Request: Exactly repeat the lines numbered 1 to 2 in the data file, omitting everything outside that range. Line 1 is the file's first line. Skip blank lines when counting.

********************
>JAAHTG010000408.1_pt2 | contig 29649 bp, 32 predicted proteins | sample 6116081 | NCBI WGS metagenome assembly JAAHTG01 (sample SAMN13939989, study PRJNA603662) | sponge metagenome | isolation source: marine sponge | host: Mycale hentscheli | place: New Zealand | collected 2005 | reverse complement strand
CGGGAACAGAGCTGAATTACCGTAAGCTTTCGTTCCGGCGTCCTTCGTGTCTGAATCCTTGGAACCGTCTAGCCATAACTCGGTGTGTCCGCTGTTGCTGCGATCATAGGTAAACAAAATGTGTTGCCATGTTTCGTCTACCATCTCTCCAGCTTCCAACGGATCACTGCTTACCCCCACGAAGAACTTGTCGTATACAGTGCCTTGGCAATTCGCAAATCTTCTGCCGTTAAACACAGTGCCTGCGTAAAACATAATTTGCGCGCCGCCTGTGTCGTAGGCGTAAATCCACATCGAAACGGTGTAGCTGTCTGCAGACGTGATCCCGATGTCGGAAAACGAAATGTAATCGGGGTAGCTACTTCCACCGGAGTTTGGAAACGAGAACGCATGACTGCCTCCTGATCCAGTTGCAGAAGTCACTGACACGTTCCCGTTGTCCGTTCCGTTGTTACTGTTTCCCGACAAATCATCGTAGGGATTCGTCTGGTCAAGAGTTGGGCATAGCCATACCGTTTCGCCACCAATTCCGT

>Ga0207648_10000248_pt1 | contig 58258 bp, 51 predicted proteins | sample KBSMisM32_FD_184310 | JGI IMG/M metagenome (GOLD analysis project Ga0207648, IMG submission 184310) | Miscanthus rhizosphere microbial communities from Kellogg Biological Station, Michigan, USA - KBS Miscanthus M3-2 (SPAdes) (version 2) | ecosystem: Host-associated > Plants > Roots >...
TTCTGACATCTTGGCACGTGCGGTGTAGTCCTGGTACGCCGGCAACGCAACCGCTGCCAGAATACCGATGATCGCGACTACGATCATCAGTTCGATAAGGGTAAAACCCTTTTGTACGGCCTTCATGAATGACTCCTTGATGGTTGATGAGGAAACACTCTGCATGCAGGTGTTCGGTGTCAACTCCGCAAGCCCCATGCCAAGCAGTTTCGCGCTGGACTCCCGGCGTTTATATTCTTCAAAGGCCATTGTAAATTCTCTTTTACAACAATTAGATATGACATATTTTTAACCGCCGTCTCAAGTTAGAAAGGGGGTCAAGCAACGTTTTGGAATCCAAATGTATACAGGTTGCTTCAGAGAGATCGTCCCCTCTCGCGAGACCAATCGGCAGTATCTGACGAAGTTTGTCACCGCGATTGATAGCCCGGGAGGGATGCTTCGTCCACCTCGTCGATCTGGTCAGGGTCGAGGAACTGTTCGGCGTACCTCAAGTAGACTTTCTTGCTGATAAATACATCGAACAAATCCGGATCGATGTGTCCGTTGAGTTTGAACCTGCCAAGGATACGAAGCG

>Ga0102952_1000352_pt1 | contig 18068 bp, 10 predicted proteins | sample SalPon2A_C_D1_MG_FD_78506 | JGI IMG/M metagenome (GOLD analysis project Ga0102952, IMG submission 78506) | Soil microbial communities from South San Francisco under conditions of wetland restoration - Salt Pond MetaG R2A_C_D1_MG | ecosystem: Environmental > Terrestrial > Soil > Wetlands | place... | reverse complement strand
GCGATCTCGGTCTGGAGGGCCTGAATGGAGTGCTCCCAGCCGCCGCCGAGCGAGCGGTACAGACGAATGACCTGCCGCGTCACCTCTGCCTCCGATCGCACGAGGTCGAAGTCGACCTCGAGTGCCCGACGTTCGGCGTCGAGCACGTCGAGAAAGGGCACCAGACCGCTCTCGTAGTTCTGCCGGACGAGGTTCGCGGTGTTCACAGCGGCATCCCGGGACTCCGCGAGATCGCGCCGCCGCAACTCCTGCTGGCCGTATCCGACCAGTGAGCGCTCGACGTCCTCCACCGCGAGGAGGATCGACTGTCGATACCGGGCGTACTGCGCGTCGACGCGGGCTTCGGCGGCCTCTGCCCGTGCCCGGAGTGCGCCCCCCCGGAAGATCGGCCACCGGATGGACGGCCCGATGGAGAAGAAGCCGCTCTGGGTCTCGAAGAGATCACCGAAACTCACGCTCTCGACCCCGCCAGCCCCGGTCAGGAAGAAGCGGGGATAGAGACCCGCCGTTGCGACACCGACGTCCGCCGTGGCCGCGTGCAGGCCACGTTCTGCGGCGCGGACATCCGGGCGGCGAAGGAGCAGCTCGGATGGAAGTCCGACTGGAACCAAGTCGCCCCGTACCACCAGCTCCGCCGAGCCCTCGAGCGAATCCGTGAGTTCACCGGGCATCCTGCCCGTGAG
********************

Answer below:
>JAAHTG010000408.1_pt2 | contig 29649 bp, 32 predicted proteins | sample 6116081 | NCBI WGS metagenome assembly JAAHTG01 (sample SAMN13939989, study PRJNA603662) | sponge metagenome | isolation source: marine sponge | host: Mycale hentscheli | place: New Zealand | collected 2005 | reverse complement strand
CGGGAACAGAGCTGAATTACCGTAAGCTTTCGTTCCGGCGTCCTTCGTGTCTGAATCCTTGGAACCGTCTAGCCATAACTCGGTGTGTCCGCTGTTGCTGCGATCATAGGTAAACAAAATGTGTTGCCATGTTTCGTCTACCATCTCTCCAGCTTCCAACGGATCACTGCTTACCCCCACGAAGAACTTGTCGTATACAGTGCCTTGGCAATTCGCAAATCTTCTGCCGTTAAACACAGTGCCTGCGTAAAACATAATTTGCGCGCCGCCTGTGTCGTAGGCGTAAATCCACATCGAAACGGTGTAGCTGTCTGCAGACGTGATCCCGATGTCGGAAAACGAAATGTAATCGGGGTAGCTACTTCCACCGGAGTTTGGAAACGAGAACGCATGACTGCCTCCTGATCCAGTTGCAGAAGTCACTGACACGTTCCCGTTGTCCGTTCCGTTGTTACTGTTTCCCGACAAATCATCGTAGGGATTCGTCTGGTCAAGAGTTGGGCATAGCCATACCGTTTCGCCACCAATTCCGT